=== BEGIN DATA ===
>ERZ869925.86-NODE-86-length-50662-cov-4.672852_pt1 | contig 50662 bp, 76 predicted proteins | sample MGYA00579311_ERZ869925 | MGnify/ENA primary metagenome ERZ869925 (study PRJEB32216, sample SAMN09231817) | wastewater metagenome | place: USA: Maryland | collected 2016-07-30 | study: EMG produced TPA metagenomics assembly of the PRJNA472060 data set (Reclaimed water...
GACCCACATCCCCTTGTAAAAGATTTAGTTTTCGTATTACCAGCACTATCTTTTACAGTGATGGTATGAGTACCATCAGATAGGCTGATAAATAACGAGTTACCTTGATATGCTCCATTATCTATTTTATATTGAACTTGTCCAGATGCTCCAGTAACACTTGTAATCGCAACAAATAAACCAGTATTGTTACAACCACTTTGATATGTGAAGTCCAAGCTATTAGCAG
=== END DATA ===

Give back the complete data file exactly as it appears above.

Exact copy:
>ERZ869925.86-NODE-86-length-50662-cov-4.672852_pt1 | contig 50662 bp, 76 predicted proteins | sample MGYA00579311_ERZ869925 | MGnify/ENA primary metagenome ERZ869925 (study PRJEB32216, sample SAMN09231817) | wastewater metagenome | place: USA: Maryland | collected 2016-07-30 | study: EMG produced TPA metagenomics assembly of the PRJNA472060 data set (Reclaimed water...
GACCCACATCCCCTTGTAAAAGATTTAGTTTTCGTATTACCAGCACTATCTTTTACAGTGATGGTATGAGTACCATCAGATAGGCTGATAAATAACGAGTTACCTTGATATGCTCCATTATCTATTTTATATTGAACTTGTCCAGATGCTCCAGTAACACTTGTAATCGCAACAAATAAACCAGTATTGTTACAACCACTTTGATATGTGAAGTCCAAGCTATTAGCAG